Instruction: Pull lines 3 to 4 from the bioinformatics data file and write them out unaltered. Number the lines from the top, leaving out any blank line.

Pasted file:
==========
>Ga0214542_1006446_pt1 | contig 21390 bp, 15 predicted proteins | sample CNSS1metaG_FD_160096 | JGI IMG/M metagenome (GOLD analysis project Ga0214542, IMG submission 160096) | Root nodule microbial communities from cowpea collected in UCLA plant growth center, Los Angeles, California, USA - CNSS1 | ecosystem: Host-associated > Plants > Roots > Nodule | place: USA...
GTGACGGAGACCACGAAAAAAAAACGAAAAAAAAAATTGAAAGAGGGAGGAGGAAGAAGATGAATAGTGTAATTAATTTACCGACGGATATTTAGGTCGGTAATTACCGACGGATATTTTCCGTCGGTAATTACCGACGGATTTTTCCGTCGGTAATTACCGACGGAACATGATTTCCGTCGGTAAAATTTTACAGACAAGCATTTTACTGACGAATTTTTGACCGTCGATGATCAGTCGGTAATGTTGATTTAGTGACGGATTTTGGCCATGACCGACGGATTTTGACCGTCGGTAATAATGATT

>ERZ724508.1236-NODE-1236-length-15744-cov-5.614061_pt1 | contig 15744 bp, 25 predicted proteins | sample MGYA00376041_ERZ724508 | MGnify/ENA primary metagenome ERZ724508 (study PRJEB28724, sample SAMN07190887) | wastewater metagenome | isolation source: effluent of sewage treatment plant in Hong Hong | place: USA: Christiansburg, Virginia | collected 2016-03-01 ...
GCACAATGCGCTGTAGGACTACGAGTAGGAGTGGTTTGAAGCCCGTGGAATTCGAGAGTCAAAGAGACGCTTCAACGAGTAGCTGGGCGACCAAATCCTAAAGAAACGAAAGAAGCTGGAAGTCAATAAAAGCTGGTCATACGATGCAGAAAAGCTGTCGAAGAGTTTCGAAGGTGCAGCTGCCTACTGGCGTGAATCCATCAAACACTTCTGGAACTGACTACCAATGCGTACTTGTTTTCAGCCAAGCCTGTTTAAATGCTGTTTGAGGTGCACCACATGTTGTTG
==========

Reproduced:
>ERZ724508.1236-NODE-1236-length-15744-cov-5.614061_pt1 | contig 15744 bp, 25 predicted proteins | sample MGYA00376041_ERZ724508 | MGnify/ENA primary metagenome ERZ724508 (study PRJEB28724, sample SAMN07190887) | wastewater metagenome | isolation source: effluent of sewage treatment plant in Hong Hong | place: USA: Christiansburg, Virginia | collected 2016-03-01 ...
GCACAATGCGCTGTAGGACTACGAGTAGGAGTGGTTTGAAGCCCGTGGAATTCGAGAGTCAAAGAGACGCTTCAACGAGTAGCTGGGCGACCAAATCCTAAAGAAACGAAAGAAGCTGGAAGTCAATAAAAGCTGGTCATACGATGCAGAAAAGCTGTCGAAGAGTTTCGAAGGTGCAGCTGCCTACTGGCGTGAATCCATCAAACACTTCTGGAACTGACTACCAATGCGTACTTGTTTTCAGCCAAGCCTGTTTAAATGCTGTTTGAGGTGCACCACATGTTGTTG